But even if they did go to London, how ever were they to find Lydia? There was no clue, no trail, and her father could spend a fortune he didn’t have looking. Elizabeth felt despair creeping ever closer.
“Nothing can be done. I know very well that nothing can be done. How is such a man to be worked on? How are they even to be discovered? I have not the smallest hope. It is in every way horrible!”
Darcy shook his head in silent acquiescence.
She’d always known Lydia was foolish and flirtatious, but she’d thought at the least—at the very least—that she had sense to keep her flirtations minor, her follies within the pale. Hadn’t Elizabeth warned her father that the Brighton scheme would end in embarrassment? She felt no pleasure now in the realization that her foreboding hadn’t been dire enough.
“When my eyes were opened to his real character—oh! had I known what I ought, what I dared, to do! But I knew not—I was afraid of doing too much. Wretched, wretched, mistake!”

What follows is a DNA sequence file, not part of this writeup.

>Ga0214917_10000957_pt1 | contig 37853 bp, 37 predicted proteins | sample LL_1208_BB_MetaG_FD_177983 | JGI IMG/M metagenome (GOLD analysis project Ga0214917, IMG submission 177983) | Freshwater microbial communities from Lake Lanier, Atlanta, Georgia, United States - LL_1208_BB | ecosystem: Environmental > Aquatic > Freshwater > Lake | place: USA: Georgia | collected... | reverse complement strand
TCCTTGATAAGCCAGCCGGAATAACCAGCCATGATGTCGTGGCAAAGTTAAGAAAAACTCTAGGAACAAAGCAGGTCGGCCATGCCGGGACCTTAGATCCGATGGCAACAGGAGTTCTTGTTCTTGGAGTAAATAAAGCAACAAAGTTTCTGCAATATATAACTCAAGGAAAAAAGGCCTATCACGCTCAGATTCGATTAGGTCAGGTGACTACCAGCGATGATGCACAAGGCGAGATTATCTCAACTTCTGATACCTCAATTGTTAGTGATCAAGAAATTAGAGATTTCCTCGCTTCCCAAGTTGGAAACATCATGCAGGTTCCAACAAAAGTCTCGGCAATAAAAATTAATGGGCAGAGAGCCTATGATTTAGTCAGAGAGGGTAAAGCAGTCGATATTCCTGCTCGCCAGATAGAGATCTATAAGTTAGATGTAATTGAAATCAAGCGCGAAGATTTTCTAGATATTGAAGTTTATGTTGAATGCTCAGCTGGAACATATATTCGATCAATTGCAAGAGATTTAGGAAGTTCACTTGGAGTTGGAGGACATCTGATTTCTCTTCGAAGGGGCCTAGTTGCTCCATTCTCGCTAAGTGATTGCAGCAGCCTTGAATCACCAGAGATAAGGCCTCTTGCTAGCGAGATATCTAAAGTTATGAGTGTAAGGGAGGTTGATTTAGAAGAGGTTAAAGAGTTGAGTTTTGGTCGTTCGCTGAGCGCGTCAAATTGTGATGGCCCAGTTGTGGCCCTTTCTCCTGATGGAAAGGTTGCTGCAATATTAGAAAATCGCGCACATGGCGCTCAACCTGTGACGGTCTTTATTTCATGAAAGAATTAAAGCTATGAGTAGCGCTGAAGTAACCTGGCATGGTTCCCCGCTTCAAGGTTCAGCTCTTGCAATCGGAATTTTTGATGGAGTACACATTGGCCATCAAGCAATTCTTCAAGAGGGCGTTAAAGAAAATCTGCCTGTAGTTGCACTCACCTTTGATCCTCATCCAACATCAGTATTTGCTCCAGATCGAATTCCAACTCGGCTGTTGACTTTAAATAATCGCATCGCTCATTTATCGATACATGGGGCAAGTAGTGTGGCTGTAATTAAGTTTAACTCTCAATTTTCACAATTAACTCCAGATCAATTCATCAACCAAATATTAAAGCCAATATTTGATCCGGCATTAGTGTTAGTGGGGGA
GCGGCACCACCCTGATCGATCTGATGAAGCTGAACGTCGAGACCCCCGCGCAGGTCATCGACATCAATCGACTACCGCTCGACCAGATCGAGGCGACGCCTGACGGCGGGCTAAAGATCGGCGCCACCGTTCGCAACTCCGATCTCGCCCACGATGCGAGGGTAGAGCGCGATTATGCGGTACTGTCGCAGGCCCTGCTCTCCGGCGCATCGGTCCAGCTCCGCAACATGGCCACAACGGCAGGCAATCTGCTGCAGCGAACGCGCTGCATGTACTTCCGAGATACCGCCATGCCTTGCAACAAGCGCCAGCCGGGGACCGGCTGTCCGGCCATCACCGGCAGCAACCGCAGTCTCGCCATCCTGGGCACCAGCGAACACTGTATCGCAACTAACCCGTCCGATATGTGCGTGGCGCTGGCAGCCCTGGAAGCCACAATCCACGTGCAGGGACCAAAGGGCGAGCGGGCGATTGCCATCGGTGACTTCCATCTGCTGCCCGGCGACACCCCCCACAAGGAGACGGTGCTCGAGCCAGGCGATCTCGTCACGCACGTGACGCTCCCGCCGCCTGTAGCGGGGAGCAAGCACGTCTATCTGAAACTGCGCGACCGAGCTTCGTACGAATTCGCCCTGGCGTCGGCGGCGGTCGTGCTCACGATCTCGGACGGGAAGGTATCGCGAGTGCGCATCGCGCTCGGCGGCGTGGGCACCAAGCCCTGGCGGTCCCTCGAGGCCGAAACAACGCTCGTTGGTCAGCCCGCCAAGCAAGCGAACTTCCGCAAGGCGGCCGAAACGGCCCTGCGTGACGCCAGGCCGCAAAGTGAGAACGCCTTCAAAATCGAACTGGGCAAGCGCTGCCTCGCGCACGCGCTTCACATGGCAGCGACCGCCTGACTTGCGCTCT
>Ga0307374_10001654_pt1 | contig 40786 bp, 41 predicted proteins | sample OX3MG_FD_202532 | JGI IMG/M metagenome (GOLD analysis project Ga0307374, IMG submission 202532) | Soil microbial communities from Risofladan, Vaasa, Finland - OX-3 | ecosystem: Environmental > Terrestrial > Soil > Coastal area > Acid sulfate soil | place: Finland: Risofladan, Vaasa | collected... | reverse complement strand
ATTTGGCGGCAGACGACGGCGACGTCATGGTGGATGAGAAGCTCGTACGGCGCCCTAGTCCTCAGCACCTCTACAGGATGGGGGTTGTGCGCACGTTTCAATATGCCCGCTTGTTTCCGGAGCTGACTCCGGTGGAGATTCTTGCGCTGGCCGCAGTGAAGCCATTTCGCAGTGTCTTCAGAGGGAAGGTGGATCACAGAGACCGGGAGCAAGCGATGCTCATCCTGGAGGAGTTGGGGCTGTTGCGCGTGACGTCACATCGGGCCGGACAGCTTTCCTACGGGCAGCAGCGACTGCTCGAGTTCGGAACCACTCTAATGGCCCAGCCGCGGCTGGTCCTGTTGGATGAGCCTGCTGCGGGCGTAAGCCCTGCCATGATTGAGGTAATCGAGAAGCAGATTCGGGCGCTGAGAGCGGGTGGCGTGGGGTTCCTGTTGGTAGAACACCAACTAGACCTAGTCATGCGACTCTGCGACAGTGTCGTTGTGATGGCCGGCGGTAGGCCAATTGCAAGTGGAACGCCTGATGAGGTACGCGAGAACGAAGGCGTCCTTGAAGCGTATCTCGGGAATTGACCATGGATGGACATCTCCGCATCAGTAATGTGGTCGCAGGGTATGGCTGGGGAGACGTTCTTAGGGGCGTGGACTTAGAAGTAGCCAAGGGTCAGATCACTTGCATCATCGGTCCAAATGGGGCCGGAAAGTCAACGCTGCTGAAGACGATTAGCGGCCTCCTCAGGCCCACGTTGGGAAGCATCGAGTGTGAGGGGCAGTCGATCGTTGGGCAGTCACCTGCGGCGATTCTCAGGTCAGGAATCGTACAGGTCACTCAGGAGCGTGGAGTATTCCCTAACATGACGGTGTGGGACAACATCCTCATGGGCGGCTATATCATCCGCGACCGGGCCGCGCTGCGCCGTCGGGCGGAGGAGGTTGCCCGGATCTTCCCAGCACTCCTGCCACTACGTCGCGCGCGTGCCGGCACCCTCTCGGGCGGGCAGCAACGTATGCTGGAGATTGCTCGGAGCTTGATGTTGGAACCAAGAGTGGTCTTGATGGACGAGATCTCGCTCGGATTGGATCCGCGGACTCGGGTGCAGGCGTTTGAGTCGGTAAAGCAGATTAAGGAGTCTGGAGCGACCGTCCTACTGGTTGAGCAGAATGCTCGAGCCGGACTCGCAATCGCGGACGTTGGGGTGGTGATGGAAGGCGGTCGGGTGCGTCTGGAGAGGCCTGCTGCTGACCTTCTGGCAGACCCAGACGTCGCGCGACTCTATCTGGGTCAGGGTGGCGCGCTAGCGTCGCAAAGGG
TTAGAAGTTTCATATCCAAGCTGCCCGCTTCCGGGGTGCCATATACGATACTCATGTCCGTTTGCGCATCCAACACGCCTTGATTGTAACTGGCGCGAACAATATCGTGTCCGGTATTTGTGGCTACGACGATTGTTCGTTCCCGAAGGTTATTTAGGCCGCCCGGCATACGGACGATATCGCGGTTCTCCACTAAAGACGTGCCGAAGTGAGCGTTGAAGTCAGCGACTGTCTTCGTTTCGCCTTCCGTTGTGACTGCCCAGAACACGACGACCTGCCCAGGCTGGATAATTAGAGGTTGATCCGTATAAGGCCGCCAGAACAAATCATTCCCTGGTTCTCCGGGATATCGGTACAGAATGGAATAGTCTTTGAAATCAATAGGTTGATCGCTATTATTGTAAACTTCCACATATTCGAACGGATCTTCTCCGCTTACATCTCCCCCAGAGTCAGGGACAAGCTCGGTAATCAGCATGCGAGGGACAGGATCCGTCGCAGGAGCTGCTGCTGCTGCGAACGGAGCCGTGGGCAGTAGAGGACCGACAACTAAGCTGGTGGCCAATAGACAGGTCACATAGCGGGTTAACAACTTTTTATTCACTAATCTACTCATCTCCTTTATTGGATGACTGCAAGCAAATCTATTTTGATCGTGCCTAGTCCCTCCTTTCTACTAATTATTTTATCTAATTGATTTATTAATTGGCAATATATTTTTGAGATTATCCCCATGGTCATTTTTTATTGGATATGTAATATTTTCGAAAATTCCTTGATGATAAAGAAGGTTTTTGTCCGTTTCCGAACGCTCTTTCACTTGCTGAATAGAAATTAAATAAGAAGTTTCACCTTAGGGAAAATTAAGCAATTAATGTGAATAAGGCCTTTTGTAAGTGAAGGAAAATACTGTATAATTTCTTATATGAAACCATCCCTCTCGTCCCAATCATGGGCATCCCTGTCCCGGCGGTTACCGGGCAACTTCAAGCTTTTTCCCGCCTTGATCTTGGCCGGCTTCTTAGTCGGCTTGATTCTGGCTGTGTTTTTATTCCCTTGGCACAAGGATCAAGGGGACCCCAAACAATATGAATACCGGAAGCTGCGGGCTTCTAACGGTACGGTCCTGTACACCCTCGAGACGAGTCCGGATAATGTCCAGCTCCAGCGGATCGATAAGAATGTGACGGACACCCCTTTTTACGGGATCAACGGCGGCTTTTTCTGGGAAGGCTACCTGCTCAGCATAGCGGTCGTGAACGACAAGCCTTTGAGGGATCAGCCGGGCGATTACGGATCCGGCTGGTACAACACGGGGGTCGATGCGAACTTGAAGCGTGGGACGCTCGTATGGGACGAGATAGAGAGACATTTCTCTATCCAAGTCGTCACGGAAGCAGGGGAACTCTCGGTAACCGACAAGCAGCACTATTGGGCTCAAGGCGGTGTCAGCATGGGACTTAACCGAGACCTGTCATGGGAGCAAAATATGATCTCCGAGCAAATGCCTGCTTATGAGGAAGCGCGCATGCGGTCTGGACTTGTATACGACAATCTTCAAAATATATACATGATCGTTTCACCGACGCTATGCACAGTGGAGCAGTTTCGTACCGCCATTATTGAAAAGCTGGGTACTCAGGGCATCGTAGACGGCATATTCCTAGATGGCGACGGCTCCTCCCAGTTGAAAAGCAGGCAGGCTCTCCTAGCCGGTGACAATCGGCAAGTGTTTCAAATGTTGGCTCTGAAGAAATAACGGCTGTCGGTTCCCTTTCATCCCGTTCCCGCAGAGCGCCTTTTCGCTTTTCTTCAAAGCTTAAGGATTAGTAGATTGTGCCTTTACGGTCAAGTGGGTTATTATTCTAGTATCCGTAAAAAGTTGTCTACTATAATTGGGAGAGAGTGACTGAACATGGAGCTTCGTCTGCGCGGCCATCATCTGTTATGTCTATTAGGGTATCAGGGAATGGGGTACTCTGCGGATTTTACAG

Darcy made no answer. He seemed scarcely to hear her, and was walking up and down the room in earnest meditation, his brow contracted, his air gloomy. Elizabeth soon observed and instantly understood it. No love for her could withstand such a proof of family weakness, such an assurance of the deepest disgrace. He’d disapproved of them before, but had been willing to set it aside. And that disapproval was based on mere folly. This was scandal.
These thoughts, on top of the knowledge of her sister’s situation, proved too much, and again, Elizabeth lost herself to tears. She sobbed earnestly into her handkerchief, heedless that Darcy still paced the floor before her. Her eyes puffed, her nose went red, but what did any of it signify? She no longer feared not appearing her best before this man. Whatever power she must have once had over him would not persist. She had been right to delay making any formal commitment, to concern herself with the possibility that his passion might be a passing fancy.